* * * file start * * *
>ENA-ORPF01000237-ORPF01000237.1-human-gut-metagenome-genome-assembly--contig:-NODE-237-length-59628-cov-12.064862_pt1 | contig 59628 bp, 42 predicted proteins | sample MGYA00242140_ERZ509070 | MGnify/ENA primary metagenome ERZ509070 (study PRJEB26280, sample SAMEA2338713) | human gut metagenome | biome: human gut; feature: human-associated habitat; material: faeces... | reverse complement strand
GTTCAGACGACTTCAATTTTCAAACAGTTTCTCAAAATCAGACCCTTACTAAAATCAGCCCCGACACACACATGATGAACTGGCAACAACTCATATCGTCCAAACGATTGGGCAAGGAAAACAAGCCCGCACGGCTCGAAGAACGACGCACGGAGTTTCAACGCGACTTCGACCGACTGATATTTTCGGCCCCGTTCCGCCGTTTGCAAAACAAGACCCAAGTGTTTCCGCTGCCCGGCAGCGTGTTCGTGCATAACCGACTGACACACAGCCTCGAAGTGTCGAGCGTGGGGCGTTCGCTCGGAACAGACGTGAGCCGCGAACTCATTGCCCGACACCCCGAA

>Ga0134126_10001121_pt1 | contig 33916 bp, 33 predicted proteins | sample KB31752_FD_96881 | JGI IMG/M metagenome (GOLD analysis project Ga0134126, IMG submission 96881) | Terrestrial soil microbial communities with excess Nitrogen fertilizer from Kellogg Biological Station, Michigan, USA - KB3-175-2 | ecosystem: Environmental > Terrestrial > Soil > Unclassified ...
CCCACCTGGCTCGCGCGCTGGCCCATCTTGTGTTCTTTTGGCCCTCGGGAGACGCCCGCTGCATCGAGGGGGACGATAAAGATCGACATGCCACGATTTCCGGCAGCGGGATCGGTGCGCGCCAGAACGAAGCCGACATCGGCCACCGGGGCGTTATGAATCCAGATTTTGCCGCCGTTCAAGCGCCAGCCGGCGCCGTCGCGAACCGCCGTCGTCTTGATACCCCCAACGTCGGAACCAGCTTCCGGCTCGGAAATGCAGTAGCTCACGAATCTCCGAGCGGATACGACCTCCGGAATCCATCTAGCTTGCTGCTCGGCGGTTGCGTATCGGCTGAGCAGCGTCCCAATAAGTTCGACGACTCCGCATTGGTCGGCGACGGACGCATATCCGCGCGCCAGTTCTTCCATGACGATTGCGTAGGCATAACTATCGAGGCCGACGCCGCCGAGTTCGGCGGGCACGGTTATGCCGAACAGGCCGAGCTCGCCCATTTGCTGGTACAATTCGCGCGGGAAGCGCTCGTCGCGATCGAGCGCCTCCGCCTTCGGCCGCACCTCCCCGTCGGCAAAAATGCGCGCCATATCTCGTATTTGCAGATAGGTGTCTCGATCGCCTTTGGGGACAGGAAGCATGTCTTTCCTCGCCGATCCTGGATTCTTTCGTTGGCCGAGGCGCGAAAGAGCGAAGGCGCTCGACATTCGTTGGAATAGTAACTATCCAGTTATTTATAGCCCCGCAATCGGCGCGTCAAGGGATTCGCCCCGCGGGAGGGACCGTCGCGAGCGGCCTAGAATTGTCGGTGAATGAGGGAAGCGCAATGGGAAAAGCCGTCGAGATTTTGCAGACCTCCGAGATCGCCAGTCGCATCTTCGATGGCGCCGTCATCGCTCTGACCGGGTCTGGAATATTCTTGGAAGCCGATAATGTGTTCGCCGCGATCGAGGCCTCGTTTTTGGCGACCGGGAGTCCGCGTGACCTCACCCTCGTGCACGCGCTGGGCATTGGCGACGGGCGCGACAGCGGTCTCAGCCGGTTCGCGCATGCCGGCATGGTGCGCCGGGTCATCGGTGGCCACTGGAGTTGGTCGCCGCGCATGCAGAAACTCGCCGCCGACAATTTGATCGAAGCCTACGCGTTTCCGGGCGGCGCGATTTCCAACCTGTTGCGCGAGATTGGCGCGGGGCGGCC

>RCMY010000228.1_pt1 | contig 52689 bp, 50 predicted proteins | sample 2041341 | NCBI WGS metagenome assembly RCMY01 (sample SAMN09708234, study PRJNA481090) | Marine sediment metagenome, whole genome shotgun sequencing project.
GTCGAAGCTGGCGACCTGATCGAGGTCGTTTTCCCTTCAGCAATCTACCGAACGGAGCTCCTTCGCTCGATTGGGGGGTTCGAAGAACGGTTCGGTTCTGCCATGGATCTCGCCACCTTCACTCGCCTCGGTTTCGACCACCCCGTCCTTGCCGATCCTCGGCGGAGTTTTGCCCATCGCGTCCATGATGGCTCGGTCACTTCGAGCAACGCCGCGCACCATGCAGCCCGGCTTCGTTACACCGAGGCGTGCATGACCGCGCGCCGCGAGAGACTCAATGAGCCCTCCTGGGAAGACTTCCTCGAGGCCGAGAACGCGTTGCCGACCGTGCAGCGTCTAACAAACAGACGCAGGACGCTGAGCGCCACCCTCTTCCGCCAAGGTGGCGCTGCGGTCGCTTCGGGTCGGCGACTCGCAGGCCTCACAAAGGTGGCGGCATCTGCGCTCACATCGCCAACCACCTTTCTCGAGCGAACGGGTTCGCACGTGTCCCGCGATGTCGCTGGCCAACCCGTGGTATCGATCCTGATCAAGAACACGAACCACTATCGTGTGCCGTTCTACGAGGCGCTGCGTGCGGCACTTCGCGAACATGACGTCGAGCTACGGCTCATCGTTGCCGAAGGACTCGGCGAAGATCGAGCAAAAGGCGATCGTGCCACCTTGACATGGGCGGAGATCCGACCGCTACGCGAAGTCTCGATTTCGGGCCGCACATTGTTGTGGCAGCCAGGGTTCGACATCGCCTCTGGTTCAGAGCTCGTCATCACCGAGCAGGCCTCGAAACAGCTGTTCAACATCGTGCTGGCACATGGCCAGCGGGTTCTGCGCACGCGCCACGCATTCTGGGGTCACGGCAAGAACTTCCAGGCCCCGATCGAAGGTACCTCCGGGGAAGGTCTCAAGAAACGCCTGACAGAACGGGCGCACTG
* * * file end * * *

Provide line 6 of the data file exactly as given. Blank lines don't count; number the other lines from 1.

GTCGAAGCTGGCGACCTGATCGAGGTCGTTTTCCCTTCAGCAATCTACCGAACGGAGCTCCTTCGCTCGATTGGGGGGTTCGAAGAACGGTTCGGTTCTGCCATGGATCTCGCCACCTTCACTCGCCTCGGTTTCGACCACCCCGTCCTTGCCGATCCTCGGCGGAGTTTTGCCCATCGCGTCCATGATGGCTCGGTCACTTCGAGCAACGCCGCGCACCATGCAGCCCGGCTTCGTTACACCGAGGCGTGCATGACCGCGCGCCGCGAGAGACTCAATGAGCCCTCCTGGGAAGACTTCCTCGAGGCCGAGAACGCGTTGCCGACCGTGCAGCGTCTAACAAACAGACGCAGGACGCTGAGCGCCACCCTCTTCCGCCAAGGTGGCGCTGCGGTCGCTTCGGGTCGGCGACTCGCAGGCCTCACAAAGGTGGCGGCATCTGCGCTCACATCGCCAACCACCTTTCTCGAGCGAACGGGTTCGCACGTGTCCCGCGATGTCGCTGGCCAACCCGTGGTATCGATCCTGATCAAGAACACGAACCACTATCGTGTGCCGTTCTACGAGGCGCTGCGTGCGGCACTTCGCGAACATGACGTCGAGCTACGGCTCATCGTTGCCGAAGGACTCGGCGAAGATCGAGCAAAAGGCGATCGTGCCACCTTGACATGGGCGGAGATCCGACCGCTACGCGAAGTCTCGATTTCGGGCCGCACATTGTTGTGGCAGCCAGGGTTCGACATCGCCTCTGGTTCAGAGCTCGTCATCACCGAGCAGGCCTCGAAACAGCTGTTCAACATCGTGCTGGCACATGGCCAGCGGGTTCTGCGCACGCGCCACGCATTCTGGGGTCACGGCAAGAACTTCCAGGCCCCGATCGAAGGTACCTCCGGGGAAGGTCTCAAGAAACGCCTGACAGAACGGGCGCACTG